Laura M. Getz
Elizabethtown College, USA
Goldsmiths, University of London, UK
Michael M. Roy
Elizabethtown College, USA
North-West University, Potchefstroom, South Africa
The current study examined the relationship between individual differences in uses of music (i.e. motives for listening to music), music preferences (for different genres), and positive affect (PA) and negative affect (NA), thus linking two areas of past research into a more comprehensive model. A sample of 193 South African adolescents (ages 12–17) completed measures of the above constructs and data were analyzed via correlations and structural equation modeling (SEM). Significant correlations between affect and uses of music were tested using SEM; a model whereby PA influenced background and cognitive uses of music, NA influenced emotional use of music, and higher uses of music led to increased preferences for music styles was supported. Future research for uses of music and music preferences are discussed.
adolescents, music preferences, PANAS, South Africa, uses of music.
There is no doubt that music is a ubiquitous force in our daily lives. We are bombarded with music at work, in restaurants, in waiting rooms, and at home on a daily basis. Annual sales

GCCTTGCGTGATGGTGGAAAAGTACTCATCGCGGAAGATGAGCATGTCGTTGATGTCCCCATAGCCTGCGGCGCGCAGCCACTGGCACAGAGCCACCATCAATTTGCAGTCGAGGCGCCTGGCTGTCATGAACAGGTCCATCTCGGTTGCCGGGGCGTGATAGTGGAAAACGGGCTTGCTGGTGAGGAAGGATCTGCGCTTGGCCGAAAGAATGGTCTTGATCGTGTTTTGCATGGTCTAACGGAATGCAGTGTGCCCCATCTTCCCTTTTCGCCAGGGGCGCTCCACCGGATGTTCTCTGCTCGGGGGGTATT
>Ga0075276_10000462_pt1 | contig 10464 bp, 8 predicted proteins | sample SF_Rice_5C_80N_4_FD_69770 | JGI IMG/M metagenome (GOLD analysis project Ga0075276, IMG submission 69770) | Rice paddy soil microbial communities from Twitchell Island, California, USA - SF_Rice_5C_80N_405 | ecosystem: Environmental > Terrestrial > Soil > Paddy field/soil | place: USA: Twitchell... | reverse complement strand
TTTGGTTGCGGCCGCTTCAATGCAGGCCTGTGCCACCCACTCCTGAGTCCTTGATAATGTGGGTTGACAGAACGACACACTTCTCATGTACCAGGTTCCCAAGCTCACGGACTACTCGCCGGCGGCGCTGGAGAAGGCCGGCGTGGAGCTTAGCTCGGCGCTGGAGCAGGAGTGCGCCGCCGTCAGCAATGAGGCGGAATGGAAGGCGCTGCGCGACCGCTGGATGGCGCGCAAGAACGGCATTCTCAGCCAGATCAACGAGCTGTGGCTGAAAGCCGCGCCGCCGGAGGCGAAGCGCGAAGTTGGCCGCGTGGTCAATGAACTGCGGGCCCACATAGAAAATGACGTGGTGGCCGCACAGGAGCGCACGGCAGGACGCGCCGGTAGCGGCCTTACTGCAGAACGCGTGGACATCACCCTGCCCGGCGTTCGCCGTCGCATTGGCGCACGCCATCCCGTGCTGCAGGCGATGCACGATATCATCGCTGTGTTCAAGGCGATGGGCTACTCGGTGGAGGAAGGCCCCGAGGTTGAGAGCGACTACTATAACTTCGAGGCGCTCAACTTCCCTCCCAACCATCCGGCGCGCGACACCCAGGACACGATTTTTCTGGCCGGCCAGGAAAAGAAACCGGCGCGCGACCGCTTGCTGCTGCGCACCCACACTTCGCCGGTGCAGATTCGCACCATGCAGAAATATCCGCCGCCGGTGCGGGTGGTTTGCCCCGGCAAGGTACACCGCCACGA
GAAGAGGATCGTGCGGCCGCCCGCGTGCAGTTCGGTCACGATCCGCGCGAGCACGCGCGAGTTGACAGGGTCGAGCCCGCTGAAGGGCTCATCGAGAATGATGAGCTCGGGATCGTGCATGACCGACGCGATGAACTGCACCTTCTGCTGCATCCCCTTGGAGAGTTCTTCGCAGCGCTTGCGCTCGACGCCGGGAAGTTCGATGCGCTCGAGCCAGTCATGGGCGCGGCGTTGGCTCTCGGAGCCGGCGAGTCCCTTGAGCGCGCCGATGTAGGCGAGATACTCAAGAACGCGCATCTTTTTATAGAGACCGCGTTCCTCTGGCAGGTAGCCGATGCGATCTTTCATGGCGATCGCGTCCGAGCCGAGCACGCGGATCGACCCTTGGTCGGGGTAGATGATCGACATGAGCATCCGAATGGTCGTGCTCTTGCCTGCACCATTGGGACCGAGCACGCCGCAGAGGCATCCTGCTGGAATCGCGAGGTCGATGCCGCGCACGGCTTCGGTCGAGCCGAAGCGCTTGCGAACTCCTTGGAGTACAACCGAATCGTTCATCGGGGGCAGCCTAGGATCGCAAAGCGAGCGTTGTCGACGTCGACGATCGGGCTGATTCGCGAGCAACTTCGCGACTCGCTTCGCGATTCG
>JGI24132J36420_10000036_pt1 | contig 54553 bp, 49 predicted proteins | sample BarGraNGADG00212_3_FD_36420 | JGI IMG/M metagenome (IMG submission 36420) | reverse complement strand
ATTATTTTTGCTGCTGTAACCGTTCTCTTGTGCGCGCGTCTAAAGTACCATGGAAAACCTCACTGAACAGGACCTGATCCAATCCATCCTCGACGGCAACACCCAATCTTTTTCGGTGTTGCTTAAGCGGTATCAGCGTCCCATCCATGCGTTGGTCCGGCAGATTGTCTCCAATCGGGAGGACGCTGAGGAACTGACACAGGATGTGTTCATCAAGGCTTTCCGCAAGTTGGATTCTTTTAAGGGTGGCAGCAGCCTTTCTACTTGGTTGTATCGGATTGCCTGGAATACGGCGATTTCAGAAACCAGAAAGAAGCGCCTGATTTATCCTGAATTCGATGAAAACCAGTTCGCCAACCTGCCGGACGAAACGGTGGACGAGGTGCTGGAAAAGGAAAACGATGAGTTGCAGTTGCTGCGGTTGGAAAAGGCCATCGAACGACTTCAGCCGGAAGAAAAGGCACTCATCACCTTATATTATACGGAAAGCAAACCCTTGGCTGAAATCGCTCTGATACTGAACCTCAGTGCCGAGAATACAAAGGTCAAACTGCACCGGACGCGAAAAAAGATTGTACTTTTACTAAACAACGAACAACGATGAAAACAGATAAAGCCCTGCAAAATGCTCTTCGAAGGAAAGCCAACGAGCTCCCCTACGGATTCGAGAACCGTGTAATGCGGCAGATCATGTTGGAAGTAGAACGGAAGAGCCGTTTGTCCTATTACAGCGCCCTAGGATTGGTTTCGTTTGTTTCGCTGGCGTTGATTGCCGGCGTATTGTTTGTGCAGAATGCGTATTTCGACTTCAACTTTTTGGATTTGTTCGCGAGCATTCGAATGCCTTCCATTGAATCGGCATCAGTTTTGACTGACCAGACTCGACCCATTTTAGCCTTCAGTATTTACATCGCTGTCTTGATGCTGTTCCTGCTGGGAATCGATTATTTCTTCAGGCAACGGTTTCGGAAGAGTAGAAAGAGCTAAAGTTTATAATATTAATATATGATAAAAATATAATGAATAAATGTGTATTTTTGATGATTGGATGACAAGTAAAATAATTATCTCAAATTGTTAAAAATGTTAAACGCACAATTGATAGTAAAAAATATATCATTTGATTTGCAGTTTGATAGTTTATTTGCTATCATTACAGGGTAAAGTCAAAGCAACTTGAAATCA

There is no doubt that music is a ubiquitous force in our daily lives. We are bombarded with music at work, in restaurants, in waiting rooms, and at home on a daily basis. Annual sales figures for compact disks, personal music players, and concert attendance climb into the billions each year (International Federation of the Phonographic Industry (IFPI), 2009; Schwartz & Fouts, 2003). This high level of accessibility means that music may be actively used for a variety of reasons in different settings (e.g. North, Hargreaves, & Hargreaves, 2004; Rana & North, 2007). Indeed, past research has shown music to be used for social interaction/identity formation (Rentfrow & Gosling, 2006; Tekman & Hortaçsu, 2002), emotional regulation (Juslin & Laukka, 2003, 2004; Miranda & Claes, 2009; Saarikallio & Erkkilä, 2007), self-actualization (Tarrant, North, & Hargreaves, 2000), cognitive needs (North, Hargreaves & O’Neill, 2000), or simply out of habit (North et al., 2004). The use of music as a social function for identity formation may be even more pronounced in adolescents (Bakagiannis & Tarrant, 2006; North & Hargreaves, 1999; North et al., 2000; Tarrant et al., 2000).
Given this background, it comes as no surprise that psychologists have long taken an interest in individual differences in music usage and preferences (Cattell & Anderson, 1953a; Little & Zuckerman, 1986). In recent years, two main lines of research have emerged relating music to personality: uses of music and music preferences.